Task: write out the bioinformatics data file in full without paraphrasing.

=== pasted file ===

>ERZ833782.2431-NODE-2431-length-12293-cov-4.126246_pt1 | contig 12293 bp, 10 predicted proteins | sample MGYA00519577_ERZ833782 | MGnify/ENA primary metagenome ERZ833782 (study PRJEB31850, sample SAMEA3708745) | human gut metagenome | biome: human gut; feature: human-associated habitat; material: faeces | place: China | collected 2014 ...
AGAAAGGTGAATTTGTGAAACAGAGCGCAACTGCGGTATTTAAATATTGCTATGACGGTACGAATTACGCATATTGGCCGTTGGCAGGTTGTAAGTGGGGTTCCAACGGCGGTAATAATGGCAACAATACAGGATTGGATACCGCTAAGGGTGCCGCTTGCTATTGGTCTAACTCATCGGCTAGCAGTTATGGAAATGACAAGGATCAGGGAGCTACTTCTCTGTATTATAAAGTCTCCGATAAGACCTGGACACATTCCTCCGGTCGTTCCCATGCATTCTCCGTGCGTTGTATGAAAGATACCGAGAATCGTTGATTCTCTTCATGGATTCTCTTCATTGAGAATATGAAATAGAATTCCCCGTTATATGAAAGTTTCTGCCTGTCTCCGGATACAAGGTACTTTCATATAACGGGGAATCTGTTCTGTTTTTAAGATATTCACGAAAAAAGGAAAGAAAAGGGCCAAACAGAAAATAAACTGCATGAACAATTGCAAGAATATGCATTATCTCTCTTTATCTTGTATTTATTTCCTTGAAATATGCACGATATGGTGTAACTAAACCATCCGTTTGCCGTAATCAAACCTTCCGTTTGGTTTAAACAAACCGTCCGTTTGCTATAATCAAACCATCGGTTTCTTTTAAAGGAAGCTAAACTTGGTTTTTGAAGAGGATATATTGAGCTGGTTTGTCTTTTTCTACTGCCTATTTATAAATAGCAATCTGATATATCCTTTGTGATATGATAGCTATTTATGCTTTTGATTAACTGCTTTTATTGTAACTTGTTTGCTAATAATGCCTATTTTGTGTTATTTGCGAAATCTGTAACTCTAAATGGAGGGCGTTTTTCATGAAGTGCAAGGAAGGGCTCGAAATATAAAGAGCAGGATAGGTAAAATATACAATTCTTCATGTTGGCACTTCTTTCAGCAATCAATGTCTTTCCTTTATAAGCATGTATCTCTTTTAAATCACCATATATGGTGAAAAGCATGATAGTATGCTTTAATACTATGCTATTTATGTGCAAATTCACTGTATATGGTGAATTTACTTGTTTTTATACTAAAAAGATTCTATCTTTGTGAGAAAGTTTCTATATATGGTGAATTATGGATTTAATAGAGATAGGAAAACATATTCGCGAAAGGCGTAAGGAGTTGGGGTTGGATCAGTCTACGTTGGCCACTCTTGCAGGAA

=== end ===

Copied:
>ERZ833782.2431-NODE-2431-length-12293-cov-4.126246_pt1 | contig 12293 bp, 10 predicted proteins | sample MGYA00519577_ERZ833782 | MGnify/ENA primary metagenome ERZ833782 (study PRJEB31850, sample SAMEA3708745) | human gut metagenome | biome: human gut; feature: human-associated habitat; material: faeces | place: China | collected 2014 ...
AGAAAGGTGAATTTGTGAAACAGAGCGCAACTGCGGTATTTAAATATTGCTATGACGGTACGAATTACGCATATTGGCCGTTGGCAGGTTGTAAGTGGGGTTCCAACGGCGGTAATAATGGCAACAATACAGGATTGGATACCGCTAAGGGTGCCGCTTGCTATTGGTCTAACTCATCGGCTAGCAGTTATGGAAATGACAAGGATCAGGGAGCTACTTCTCTGTATTATAAAGTCTCCGATAAGACCTGGACACATTCCTCCGGTCGTTCCCATGCATTCTCCGTGCGTTGTATGAAAGATACCGAGAATCGTTGATTCTCTTCATGGATTCTCTTCATTGAGAATATGAAATAGAATTCCCCGTTATATGAAAGTTTCTGCCTGTCTCCGGATACAAGGTACTTTCATATAACGGGGAATCTGTTCTGTTTTTAAGATATTCACGAAAAAAGGAAAGAAAAGGGCCAAACAGAAAATAAACTGCATGAACAATTGCAAGAATATGCATTATCTCTCTTTATCTTGTATTTATTTCCTTGAAATATGCACGATATGGTGTAACTAAACCATCCGTTTGCCGTAATCAAACCTTCCGTTTGGTTTAAACAAACCGTCCGTTTGCTATAATCAAACCATCGGTTTCTTTTAAAGGAAGCTAAACTTGGTTTTTGAAGAGGATATATTGAGCTGGTTTGTCTTTTTCTACTGCCTATTTATAAATAGCAATCTGATATATCCTTTGTGATATGATAGCTATTTATGCTTTTGATTAACTGCTTTTATTGTAACTTGTTTGCTAATAATGCCTATTTTGTGTTATTTGCGAAATCTGTAACTCTAAATGGAGGGCGTTTTTCATGAAGTGCAAGGAAGGGCTCGAAATATAAAGAGCAGGATAGGTAAAATATACAATTCTTCATGTTGGCACTTCTTTCAGCAATCAATGTCTTTCCTTTATAAGCATGTATCTCTTTTAAATCACCATATATGGTGAAAAGCATGATAGTATGCTTTAATACTATGCTATTTATGTGCAAATTCACTGTATATGGTGAATTTACTTGTTTTTATACTAAAAAGATTCTATCTTTGTGAGAAAGTTTCTATATATGGTGAATTATGGATTTAATAGAGATAGGAAAACATATTCGCGAAAGGCGTAAGGAGTTGGGGTTGGATCAGTCTACGTTGGCCACTCTTGCAGGAA